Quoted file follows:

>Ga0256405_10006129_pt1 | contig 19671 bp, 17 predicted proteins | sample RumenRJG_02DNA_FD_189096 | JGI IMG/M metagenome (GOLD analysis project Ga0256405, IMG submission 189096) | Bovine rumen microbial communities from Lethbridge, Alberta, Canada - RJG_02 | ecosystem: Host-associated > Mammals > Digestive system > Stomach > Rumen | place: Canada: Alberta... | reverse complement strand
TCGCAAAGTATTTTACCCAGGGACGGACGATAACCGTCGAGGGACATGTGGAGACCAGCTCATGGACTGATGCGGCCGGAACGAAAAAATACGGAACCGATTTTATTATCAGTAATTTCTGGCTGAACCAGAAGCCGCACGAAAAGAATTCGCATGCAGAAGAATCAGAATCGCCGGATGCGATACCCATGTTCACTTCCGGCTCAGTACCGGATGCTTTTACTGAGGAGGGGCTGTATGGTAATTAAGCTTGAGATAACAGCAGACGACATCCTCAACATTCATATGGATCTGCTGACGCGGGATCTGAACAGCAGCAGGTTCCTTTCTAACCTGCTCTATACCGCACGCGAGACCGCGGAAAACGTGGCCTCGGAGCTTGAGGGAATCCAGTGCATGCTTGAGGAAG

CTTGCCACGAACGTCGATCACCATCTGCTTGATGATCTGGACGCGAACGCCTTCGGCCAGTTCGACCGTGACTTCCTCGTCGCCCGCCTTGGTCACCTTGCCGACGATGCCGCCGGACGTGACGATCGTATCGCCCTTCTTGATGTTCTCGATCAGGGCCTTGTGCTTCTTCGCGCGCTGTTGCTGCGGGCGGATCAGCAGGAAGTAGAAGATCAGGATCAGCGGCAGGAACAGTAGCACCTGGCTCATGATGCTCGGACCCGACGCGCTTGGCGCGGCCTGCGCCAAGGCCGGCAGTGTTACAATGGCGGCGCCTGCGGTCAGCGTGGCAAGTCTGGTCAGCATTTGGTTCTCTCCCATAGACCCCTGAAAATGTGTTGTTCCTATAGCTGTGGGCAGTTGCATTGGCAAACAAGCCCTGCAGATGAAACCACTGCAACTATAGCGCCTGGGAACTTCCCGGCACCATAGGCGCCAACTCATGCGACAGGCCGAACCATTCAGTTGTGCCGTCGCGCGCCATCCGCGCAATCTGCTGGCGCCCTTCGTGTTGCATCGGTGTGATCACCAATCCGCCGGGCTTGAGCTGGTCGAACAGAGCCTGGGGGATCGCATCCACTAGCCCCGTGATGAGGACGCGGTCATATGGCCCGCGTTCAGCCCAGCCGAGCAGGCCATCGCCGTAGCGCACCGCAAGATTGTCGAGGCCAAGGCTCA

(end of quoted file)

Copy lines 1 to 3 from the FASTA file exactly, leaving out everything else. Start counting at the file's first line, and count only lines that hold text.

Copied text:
>Ga0256405_10006129_pt1 | contig 19671 bp, 17 predicted proteins | sample RumenRJG_02DNA_FD_189096 | JGI IMG/M metagenome (GOLD analysis project Ga0256405, IMG submission 189096) | Bovine rumen microbial communities from Lethbridge, Alberta, Canada - RJG_02 | ecosystem: Host-associated > Mammals > Digestive system > Stomach > Rumen | place: Canada: Alberta... | reverse complement strand
TCGCAAAGTATTTTACCCAGGGACGGACGATAACCGTCGAGGGACATGTGGAGACCAGCTCATGGACTGATGCGGCCGGAACGAAAAAATACGGAACCGATTTTATTATCAGTAATTTCTGGCTGAACCAGAAGCCGCACGAAAAGAATTCGCATGCAGAAGAATCAGAATCGCCGGATGCGATACCCATGTTCACTTCCGGCTCAGTACCGGATGCTTTTACTGAGGAGGGGCTGTATGGTAATTAAGCTTGAGATAACAGCAGACGACATCCTCAACATTCATATGGATCTGCTGACGCGGGATCTGAACAGCAGCAGGTTCCTTTCTAACCTGCTCTATACCGCACGCGAGACCGCGGAAAACGTGGCCTCGGAGCTTGAGGGAATCCAGTGCATGCTTGAGGAAG

CTTGCCACGAACGTCGATCACCATCTGCTTGATGATCTGGACGCGAACGCCTTCGGCCAGTTCGACCGTGACTTCCTCGTCGCCCGCCTTGGTCACCTTGCCGACGATGCCGCCGGACGTGACGATCGTATCGCCCTTCTTGATGTTCTCGATCAGGGCCTTGTGCTTCTTCGCGCGCTGTTGCTGCGGGCGGATCAGCAGGAAGTAGAAGATCAGGATCAGCGGCAGGAACAGTAGCACCTGGCTCATGATGCTCGGACCCGACGCGCTTGGCGCGGCCTGCGCCAAGGCCGGCAGTGTTACAATGGCGGCGCCTGCGGTCAGCGTGGCAAGTCTGGTCAGCATTTGGTTCTCTCCCATAGACCCCTGAAAATGTGTTGTTCCTATAGCTGTGGGCAGTTGCATTGGCAAACAAGCCCTGCAGATGAAACCACTGCAACTATAGCGCCTGGGAACTTCCCGGCACCATAGGCGCCAACTCATGCGACAGGCCGAACCATTCAGTTGTGCCGTCGCGCGCCATCCGCGCAATCTGCTGGCGCCCTTCGTGTTGCATCGGTGTGATCACCAATCCGCCGGGCTTGAGCTGGTCGAACAGAGCCTGGGGGATCGCATCCACTAGCCCCGTGATGAGGACGCGGTCATATGGCCCGCGTTCAGCCCAGCCGAGCAGGCCATCGCCGTAGCGCACCGCAAGATTGTCGAGGCCAAGGCTCA